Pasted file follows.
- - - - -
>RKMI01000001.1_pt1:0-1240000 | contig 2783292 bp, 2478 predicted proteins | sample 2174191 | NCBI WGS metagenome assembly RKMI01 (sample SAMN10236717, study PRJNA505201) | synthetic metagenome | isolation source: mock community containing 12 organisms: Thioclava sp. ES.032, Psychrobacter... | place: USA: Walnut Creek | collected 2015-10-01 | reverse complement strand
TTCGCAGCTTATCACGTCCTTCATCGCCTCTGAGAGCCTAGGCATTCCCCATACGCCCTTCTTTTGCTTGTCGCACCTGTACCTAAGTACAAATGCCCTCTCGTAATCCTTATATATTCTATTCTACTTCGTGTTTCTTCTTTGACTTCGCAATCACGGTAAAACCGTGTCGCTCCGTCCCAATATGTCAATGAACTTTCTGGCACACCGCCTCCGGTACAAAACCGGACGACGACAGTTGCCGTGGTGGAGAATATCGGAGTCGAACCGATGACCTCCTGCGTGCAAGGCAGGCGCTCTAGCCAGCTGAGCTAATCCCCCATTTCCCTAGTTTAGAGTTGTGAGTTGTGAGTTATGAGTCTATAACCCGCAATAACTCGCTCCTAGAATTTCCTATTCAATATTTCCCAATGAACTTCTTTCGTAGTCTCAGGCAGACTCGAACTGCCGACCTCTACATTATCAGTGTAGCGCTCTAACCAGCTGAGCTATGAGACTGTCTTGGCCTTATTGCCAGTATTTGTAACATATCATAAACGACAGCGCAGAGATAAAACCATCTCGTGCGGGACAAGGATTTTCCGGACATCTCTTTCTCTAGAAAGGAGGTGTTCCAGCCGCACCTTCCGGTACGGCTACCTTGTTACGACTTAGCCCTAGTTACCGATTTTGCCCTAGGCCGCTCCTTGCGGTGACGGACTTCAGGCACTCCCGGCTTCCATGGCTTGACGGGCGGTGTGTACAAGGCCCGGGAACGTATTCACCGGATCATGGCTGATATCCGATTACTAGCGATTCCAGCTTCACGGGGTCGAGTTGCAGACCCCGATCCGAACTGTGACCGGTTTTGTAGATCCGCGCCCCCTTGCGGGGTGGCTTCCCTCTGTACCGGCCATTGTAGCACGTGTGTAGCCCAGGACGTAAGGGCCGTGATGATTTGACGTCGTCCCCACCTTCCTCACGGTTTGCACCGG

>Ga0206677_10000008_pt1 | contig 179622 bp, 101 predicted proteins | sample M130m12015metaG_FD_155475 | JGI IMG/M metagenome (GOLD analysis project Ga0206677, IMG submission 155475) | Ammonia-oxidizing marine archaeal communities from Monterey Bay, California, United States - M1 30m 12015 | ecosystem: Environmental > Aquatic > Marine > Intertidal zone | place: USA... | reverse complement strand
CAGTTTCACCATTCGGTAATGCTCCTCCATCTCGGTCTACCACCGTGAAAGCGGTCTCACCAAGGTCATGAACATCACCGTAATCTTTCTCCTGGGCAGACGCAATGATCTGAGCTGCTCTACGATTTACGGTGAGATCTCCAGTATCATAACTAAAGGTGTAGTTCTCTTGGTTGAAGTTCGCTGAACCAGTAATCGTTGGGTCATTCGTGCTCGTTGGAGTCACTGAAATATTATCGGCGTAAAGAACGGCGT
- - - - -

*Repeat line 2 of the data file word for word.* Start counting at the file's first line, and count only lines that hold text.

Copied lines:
TTCGCAGCTTATCACGTCCTTCATCGCCTCTGAGAGCCTAGGCATTCCCCATACGCCCTTCTTTTGCTTGTCGCACCTGTACCTAAGTACAAATGCCCTCTCGTAATCCTTATATATTCTATTCTACTTCGTGTTTCTTCTTTGACTTCGCAATCACGGTAAAACCGTGTCGCTCCGTCCCAATATGTCAATGAACTTTCTGGCACACCGCCTCCGGTACAAAACCGGACGACGACAGTTGCCGTGGTGGAGAATATCGGAGTCGAACCGATGACCTCCTGCGTGCAAGGCAGGCGCTCTAGCCAGCTGAGCTAATCCCCCATTTCCCTAGTTTAGAGTTGTGAGTTGTGAGTTATGAGTCTATAACCCGCAATAACTCGCTCCTAGAATTTCCTATTCAATATTTCCCAATGAACTTCTTTCGTAGTCTCAGGCAGACTCGAACTGCCGACCTCTACATTATCAGTGTAGCGCTCTAACCAGCTGAGCTATGAGACTGTCTTGGCCTTATTGCCAGTATTTGTAACATATCATAAACGACAGCGCAGAGATAAAACCATCTCGTGCGGGACAAGGATTTTCCGGACATCTCTTTCTCTAGAAAGGAGGTGTTCCAGCCGCACCTTCCGGTACGGCTACCTTGTTACGACTTAGCCCTAGTTACCGATTTTGCCCTAGGCCGCTCCTTGCGGTGACGGACTTCAGGCACTCCCGGCTTCCATGGCTTGACGGGCGGTGTGTACAAGGCCCGGGAACGTATTCACCGGATCATGGCTGATATCCGATTACTAGCGATTCCAGCTTCACGGGGTCGAGTTGCAGACCCCGATCCGAACTGTGACCGGTTTTGTAGATCCGCGCCCCCTTGCGGGGTGGCTTCCCTCTGTACCGGCCATTGTAGCACGTGTGTAGCCCAGGACGTAAGGGCCGTGATGATTTGACGTCGTCCCCACCTTCCTCACGGTTTGCACCGG